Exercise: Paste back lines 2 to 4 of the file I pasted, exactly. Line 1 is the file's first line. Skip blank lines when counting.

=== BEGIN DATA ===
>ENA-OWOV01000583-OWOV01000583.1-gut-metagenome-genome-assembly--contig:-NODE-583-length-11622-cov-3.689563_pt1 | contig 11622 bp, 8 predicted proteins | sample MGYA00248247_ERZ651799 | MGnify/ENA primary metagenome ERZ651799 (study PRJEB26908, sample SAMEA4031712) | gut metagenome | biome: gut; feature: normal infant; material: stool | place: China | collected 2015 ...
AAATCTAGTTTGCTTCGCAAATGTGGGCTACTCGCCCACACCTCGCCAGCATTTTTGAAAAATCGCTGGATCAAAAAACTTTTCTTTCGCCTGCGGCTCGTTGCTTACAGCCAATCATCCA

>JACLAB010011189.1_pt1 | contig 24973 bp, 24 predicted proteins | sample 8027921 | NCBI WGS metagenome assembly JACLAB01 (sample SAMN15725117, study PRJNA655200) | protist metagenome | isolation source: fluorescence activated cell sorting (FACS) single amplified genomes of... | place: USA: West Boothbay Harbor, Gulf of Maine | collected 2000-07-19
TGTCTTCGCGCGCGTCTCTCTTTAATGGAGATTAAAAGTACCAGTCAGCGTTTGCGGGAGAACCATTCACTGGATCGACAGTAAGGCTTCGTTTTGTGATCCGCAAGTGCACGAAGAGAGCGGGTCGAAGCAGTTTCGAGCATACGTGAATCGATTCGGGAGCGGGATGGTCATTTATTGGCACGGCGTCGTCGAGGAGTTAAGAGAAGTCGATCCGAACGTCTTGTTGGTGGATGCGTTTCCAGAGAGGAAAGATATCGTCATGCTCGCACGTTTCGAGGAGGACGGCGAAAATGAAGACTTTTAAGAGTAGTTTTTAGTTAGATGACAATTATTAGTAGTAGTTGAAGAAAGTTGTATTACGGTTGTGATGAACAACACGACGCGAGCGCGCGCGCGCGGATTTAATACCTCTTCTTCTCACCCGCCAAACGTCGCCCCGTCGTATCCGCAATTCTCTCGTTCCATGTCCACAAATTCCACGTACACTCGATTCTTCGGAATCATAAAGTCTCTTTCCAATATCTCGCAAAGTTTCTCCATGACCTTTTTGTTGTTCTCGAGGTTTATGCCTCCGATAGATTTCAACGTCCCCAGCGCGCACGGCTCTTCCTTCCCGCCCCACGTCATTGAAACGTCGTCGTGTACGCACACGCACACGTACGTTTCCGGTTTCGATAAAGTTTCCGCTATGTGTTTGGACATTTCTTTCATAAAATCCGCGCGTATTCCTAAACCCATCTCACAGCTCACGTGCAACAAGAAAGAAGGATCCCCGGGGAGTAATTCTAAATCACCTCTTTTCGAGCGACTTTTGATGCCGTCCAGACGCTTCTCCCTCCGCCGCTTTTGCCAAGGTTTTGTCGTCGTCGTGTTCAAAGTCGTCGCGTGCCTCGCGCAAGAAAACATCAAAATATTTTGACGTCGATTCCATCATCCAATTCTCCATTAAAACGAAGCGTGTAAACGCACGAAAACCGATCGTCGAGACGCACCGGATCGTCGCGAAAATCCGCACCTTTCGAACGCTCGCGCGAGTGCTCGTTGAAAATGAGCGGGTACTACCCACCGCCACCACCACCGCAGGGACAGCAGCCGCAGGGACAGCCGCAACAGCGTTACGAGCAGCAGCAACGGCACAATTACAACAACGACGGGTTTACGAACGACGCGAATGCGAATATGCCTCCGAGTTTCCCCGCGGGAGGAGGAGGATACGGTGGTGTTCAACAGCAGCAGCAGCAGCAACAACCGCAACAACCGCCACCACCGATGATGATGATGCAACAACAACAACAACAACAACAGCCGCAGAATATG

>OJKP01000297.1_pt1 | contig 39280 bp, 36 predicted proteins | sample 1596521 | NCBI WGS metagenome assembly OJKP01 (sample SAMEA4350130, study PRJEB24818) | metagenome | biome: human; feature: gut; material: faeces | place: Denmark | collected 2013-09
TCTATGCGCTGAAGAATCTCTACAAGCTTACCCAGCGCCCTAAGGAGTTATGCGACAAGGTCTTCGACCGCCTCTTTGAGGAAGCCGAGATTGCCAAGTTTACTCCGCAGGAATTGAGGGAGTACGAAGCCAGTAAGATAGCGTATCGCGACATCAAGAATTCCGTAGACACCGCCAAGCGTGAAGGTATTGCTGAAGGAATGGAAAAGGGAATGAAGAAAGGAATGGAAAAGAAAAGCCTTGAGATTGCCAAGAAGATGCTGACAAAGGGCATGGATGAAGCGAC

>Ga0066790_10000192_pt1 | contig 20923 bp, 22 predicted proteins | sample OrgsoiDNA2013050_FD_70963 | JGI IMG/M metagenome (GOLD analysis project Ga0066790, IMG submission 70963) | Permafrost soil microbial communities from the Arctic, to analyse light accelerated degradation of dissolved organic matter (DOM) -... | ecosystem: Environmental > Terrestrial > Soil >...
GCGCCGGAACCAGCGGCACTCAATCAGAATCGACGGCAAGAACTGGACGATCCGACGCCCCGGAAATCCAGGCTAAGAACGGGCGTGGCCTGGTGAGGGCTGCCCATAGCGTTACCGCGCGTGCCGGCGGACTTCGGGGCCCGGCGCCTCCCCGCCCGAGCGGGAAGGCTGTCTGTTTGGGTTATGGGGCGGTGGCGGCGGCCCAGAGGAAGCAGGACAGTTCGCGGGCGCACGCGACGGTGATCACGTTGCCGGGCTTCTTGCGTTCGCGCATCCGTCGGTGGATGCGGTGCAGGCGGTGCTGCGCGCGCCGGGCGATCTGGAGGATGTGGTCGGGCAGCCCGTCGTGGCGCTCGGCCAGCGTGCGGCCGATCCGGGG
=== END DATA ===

AAATCTAGTTTGCTTCGCAAATGTGGGCTACTCGCCCACACCTCGCCAGCATTTTTGAAAAATCGCTGGATCAAAAAACTTTTCTTTCGCCTGCGGCTCGTTGCTTACAGCCAATCATCCA

>JACLAB010011189.1_pt1 | contig 24973 bp, 24 predicted proteins | sample 8027921 | NCBI WGS metagenome assembly JACLAB01 (sample SAMN15725117, study PRJNA655200) | protist metagenome | isolation source: fluorescence activated cell sorting (FACS) single amplified genomes of... | place: USA: West Boothbay Harbor, Gulf of Maine | collected 2000-07-19
TGTCTTCGCGCGCGTCTCTCTTTAATGGAGATTAAAAGTACCAGTCAGCGTTTGCGGGAGAACCATTCACTGGATCGACAGTAAGGCTTCGTTTTGTGATCCGCAAGTGCACGAAGAGAGCGGGTCGAAGCAGTTTCGAGCATACGTGAATCGATTCGGGAGCGGGATGGTCATTTATTGGCACGGCGTCGTCGAGGAGTTAAGAGAAGTCGATCCGAACGTCTTGTTGGTGGATGCGTTTCCAGAGAGGAAAGATATCGTCATGCTCGCACGTTTCGAGGAGGACGGCGAAAATGAAGACTTTTAAGAGTAGTTTTTAGTTAGATGACAATTATTAGTAGTAGTTGAAGAAAGTTGTATTACGGTTGTGATGAACAACACGACGCGAGCGCGCGCGCGCGGATTTAATACCTCTTCTTCTCACCCGCCAAACGTCGCCCCGTCGTATCCGCAATTCTCTCGTTCCATGTCCACAAATTCCACGTACACTCGATTCTTCGGAATCATAAAGTCTCTTTCCAATATCTCGCAAAGTTTCTCCATGACCTTTTTGTTGTTCTCGAGGTTTATGCCTCCGATAGATTTCAACGTCCCCAGCGCGCACGGCTCTTCCTTCCCGCCCCACGTCATTGAAACGTCGTCGTGTACGCACACGCACACGTACGTTTCCGGTTTCGATAAAGTTTCCGCTATGTGTTTGGACATTTCTTTCATAAAATCCGCGCGTATTCCTAAACCCATCTCACAGCTCACGTGCAACAAGAAAGAAGGATCCCCGGGGAGTAATTCTAAATCACCTCTTTTCGAGCGACTTTTGATGCCGTCCAGACGCTTCTCCCTCCGCCGCTTTTGCCAAGGTTTTGTCGTCGTCGTGTTCAAAGTCGTCGCGTGCCTCGCGCAAGAAAACATCAAAATATTTTGACGTCGATTCCATCATCCAATTCTCCATTAAAACGAAGCGTGTAAACGCACGAAAACCGATCGTCGAGACGCACCGGATCGTCGCGAAAATCCGCACCTTTCGAACGCTCGCGCGAGTGCTCGTTGAAAATGAGCGGGTACTACCCACCGCCACCACCACCGCAGGGACAGCAGCCGCAGGGACAGCCGCAACAGCGTTACGAGCAGCAGCAACGGCACAATTACAACAACGACGGGTTTACGAACGACGCGAATGCGAATATGCCTCCGAGTTTCCCCGCGGGAGGAGGAGGATACGGTGGTGTTCAACAGCAGCAGCAGCAGCAACAACCGCAACAACCGCCACCACCGATGATGATGATGCAACAACAACAACAACAACAACAGCCGCAGAATATG